• Variant

    Always interested in the total compensation breakdown on the benefits side. In the private sector, my TC is probably fairly impressive given the health care package I have, but at the age I am now, I rarely take advantage of it and have no dependents, so not sure it's really adding equivalent value (I'd prefer to have the $$ in my paycheck).

    Nevertheless, the incentive systems in these government agencies is severely out of whack. Tilted heavily towards making the unions happy rather than their core mission. Losers are the consumers of the services.

  • C078342

    $170k in total compensation? For uneducated employees? How did this happen? Oh, I know. Public sector unions. Ford to NYC: Drop dead!

  • kidmugsy

    "government agencies will cut back on maintenance and services": as my father used to explain to me where I was an adolescent.

    How did the Romans deal with it? Build stuff that might last a couple of millennia with little or no maintenance?

  • Matthew Slyfield

    "Arizona State Parks, for example, has about half of its employees in
    headquarters buildings rather out in the field serving the public while
    at the same time paying these headquarters staff very high salaries.
    This is despite the fact that the agency has tens of millions of dollars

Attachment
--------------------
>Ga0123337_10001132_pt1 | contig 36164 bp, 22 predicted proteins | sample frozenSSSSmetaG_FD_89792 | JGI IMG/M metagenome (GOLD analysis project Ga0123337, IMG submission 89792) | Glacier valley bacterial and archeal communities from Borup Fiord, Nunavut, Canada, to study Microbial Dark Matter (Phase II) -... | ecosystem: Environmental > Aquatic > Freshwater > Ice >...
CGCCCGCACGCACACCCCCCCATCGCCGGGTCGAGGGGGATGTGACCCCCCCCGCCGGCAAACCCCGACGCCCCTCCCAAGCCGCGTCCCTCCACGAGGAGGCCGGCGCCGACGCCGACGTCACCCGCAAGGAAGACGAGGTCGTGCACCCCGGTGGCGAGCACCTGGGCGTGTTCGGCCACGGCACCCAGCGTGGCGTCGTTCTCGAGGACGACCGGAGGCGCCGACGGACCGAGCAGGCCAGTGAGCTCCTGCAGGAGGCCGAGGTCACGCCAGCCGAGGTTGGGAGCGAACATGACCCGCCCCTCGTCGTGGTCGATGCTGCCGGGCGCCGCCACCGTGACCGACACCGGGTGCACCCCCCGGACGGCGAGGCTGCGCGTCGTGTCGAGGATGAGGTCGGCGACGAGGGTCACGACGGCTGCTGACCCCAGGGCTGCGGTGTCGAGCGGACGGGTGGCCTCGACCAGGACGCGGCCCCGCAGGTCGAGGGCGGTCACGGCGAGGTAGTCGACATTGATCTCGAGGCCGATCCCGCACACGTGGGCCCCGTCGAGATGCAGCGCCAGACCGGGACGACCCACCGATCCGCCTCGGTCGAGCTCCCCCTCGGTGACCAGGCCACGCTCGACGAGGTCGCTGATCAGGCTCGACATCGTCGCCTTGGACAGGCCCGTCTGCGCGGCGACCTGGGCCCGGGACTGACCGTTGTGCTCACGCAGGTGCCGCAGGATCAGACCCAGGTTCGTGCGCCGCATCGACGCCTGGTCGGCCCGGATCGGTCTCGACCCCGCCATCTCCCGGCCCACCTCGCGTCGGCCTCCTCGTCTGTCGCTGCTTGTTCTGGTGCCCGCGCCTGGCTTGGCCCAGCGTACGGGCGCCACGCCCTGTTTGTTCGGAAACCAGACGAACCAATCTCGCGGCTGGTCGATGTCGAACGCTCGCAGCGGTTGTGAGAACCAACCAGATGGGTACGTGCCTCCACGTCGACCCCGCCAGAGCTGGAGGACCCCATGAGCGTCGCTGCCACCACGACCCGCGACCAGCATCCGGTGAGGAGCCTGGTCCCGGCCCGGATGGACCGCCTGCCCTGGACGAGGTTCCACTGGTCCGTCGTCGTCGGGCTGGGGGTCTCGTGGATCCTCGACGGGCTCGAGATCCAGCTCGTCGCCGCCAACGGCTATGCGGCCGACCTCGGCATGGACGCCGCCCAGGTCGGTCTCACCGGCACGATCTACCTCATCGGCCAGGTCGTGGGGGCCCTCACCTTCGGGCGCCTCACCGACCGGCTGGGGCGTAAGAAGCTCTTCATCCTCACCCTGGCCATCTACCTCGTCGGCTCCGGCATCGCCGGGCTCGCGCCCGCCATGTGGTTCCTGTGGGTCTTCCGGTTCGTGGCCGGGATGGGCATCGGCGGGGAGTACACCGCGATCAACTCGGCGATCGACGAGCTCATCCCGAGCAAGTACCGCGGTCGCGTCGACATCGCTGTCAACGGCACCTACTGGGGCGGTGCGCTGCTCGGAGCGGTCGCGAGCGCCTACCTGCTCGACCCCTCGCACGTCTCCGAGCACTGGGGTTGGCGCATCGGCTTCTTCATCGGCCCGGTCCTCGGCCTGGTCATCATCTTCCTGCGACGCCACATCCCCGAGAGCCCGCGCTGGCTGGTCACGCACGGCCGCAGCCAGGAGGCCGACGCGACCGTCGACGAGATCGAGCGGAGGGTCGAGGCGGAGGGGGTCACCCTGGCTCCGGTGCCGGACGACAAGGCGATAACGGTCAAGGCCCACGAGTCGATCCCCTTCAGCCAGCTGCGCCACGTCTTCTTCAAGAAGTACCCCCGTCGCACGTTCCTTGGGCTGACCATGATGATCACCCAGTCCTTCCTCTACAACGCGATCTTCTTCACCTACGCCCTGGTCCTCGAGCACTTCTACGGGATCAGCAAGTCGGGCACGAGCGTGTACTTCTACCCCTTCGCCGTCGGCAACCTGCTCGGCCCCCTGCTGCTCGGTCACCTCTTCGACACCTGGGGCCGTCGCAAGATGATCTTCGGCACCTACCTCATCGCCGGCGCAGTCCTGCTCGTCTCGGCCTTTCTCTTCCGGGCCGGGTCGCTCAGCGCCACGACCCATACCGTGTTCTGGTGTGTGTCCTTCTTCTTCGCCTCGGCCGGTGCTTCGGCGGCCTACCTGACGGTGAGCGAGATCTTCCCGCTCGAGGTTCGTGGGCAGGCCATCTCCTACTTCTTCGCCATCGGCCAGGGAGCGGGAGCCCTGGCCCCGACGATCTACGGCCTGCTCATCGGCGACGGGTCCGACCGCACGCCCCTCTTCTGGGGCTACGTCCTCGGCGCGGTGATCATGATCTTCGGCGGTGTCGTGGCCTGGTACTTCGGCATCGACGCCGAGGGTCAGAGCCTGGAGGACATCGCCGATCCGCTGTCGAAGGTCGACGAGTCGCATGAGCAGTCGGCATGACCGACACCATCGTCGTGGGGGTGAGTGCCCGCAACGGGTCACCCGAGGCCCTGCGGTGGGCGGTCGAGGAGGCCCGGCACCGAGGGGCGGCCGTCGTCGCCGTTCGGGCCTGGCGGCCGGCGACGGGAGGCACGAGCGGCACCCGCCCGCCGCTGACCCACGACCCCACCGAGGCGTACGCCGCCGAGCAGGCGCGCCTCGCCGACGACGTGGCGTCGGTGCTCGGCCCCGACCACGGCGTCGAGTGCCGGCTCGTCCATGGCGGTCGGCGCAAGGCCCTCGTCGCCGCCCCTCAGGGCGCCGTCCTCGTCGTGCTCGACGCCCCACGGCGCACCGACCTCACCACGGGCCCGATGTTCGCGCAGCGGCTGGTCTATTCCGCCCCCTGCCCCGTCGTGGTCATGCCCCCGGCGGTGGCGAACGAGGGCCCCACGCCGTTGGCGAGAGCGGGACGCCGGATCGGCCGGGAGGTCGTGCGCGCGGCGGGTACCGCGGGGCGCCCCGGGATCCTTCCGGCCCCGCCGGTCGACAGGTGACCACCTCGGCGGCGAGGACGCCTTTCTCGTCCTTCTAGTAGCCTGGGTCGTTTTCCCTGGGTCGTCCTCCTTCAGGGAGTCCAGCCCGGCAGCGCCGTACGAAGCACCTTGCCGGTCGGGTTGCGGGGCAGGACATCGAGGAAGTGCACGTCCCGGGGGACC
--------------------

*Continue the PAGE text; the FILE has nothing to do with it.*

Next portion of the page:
of deferred maintenance it refuses to address."

    There is very simple explanation for this, government management salaries from mid-level management all the way up to political appointees, is determined primarily by two factors. Budget and staff head count. By cutting services while maintaining head count, the manager minimize the budge hit to their own salary and create a hit to the general public that will likely lead to a push to increase their budget.

    It has nothing to do with right/left political issues and everything to do with the personal self interest of agency management.

  • Matthew Slyfield

    Yes, the Romans built things that stood for centuries, but very little of it was still in usable condition even 1 millennium after the fall of the Roman Empire.

  • joe

    Similar misallocation of research in climate science - too many researchers in AC offices working the computer models and too few in the field doing actual research